The Power of DATA
by Dylan Sam '21
Every Google search you perform, each Amazon purchase you make, and each Spotify playlist you create holds information. Nowadays, every online action yields useful information to companies that amass large amounts of data. Certain companies exist solely to collect data and sell it to interested customers, who utilize this data to improve their product and its marketing. The field of data science focuses on finding information in large data sets to improve services, technologies, and much more. While data science has many benefits, there are many social consequences, the most important of which is the loss of digital privacy. Data science is progressing and gaining popularity in the commercial sector, but it should be regulated or controlled in its growth to maintain people's privacy.
Data science has appeal in its universal application; it is currently used to produce new, innovative, and useful technology, as well as to make headway in research to benefit the population. Micah Altman, the director at the Program of Information Science at MIT, states, “Vast quantities of data from new sources and novel methods for large-scale data analysis promise to yield deeper understanding of human characteristics, behavior, and relationships and advance the state of science, public policy, and innovation.”1
Although many people associate data with technological developments or commercial solutions, there are many benefits in other disciplines. Trends in data can be “mined” to discover problems in public policy or diseases within certain populations. For instance, Dr. Altman describes the Framingham Heart Study, which “precipitated the discovery of risk factors for heart disease and many other groundbreaking advances in cardiovascular research.” The utilization of data science for health care allows for progress in research to benefit the population. This heart study illustrates data science’s power in many different applications. Many other areas could use the benefits of data science; for example, energy research has a lack of open-source data, which prohibits many advances: “While top journals in many monodisciplinary fields … [require] release of data, software, and other information required to replicate published results, Energy Economics is the only major energy journal to have put such policies in place.”  Energy research is unlike the heart studies insofar as it lacks the data and information necessary for much progress. The lack of open-source information and information from publications prevents the usage of data science to make progress in the energy sector. While data science may have applications and benefits in many different disciplines, it has strongly negative consequences regarding privacy.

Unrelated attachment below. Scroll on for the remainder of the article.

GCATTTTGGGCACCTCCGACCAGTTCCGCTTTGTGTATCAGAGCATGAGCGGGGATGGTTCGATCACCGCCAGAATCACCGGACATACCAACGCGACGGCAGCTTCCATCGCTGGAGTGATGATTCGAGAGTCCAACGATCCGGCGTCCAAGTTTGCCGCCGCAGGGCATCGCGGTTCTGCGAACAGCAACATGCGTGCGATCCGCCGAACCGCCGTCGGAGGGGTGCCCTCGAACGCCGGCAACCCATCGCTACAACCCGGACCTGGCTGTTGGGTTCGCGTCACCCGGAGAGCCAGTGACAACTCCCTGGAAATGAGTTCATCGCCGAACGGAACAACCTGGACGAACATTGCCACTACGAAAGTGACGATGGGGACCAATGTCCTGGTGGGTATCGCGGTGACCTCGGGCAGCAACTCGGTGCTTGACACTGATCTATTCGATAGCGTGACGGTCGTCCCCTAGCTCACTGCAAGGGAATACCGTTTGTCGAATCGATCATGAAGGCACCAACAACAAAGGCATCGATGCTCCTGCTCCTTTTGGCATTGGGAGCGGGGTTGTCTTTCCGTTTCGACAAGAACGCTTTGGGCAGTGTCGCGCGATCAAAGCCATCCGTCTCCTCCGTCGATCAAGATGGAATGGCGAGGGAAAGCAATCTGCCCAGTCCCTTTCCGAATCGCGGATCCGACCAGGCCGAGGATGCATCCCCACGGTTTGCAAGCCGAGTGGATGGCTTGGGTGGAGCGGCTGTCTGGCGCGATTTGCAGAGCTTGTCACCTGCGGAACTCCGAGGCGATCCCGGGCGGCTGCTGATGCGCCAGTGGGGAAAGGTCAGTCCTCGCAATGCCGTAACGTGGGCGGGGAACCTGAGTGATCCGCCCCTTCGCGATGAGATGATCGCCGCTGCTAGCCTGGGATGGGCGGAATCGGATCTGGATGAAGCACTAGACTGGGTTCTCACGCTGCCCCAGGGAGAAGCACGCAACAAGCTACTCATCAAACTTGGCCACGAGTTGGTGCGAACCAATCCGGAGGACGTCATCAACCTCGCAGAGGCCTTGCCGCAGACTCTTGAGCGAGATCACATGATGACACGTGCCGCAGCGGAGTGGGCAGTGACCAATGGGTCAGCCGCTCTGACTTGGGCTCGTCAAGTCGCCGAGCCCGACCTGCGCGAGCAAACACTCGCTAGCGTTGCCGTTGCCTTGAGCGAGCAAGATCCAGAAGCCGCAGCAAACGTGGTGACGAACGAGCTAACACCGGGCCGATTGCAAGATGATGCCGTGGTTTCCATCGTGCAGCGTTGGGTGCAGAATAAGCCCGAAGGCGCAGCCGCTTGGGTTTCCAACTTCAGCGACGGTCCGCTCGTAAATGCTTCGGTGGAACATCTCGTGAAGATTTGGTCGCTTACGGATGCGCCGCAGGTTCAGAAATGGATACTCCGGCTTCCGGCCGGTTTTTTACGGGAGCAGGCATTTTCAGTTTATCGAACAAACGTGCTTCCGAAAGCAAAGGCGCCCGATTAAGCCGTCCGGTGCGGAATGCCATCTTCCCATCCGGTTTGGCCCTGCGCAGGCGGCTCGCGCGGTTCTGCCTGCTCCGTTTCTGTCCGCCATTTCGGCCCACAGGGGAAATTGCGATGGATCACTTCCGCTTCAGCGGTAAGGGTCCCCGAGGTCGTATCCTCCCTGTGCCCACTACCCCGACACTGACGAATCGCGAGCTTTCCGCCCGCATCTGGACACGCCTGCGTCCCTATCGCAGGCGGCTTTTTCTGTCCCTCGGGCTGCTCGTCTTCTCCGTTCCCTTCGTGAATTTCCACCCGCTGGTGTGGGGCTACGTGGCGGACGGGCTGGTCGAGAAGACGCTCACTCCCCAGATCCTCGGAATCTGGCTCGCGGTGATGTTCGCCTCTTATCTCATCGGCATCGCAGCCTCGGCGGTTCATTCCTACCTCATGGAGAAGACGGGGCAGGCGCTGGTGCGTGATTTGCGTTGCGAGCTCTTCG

Data science requires the collection of many different types of data from many different sources. The many benefits of this data analysis come from collecting information about people and online users, as Dr. Altman claims, “Collection of such detailed information exposes individuals to potential harm to their reputations and personal relationships, risk of future loss of employability and insurability, risks of financial loss and identity theft, and potential civil or criminal liability, among others.”  Companies that now collect online information often access customers’ private information. By collecting such data, these companies gain leverage over customers; they can license this information to advertisers or other companies for a profit. This is a major threat to people; many customers unknowingly give away their personal and private information that can lead to identity theft or stealing. The Gregor Michener states, “Similar to personal health information, some types of education data can be intensely personal, critically important for policy evaluations, and at once vulnerable to breaches and inappropriate uses. The US Software & Information Industry Association estimates the current value of the kindergarten to grade 12 market at a staggering 8 billion dollars.”  There must be regulations in place to prevent companies from licensing valuable and important information and controlling customers with threats. Although data science augments innovation and progress in research, such data collection serves as a risk to many customers and must be regulated.
This conflict includes everyone, especially those with a large internet presence. The general population must be aware of both the pros and cons of data science; it is an incredibly powerful and popular field that has the potential to progress many disciplines. However, data collection carries the risk of exposing important personal information. You need to be engaged in this conflict; your information helps comprise these data sets, so you are intertwined with data science, even if you may not feel or think so.
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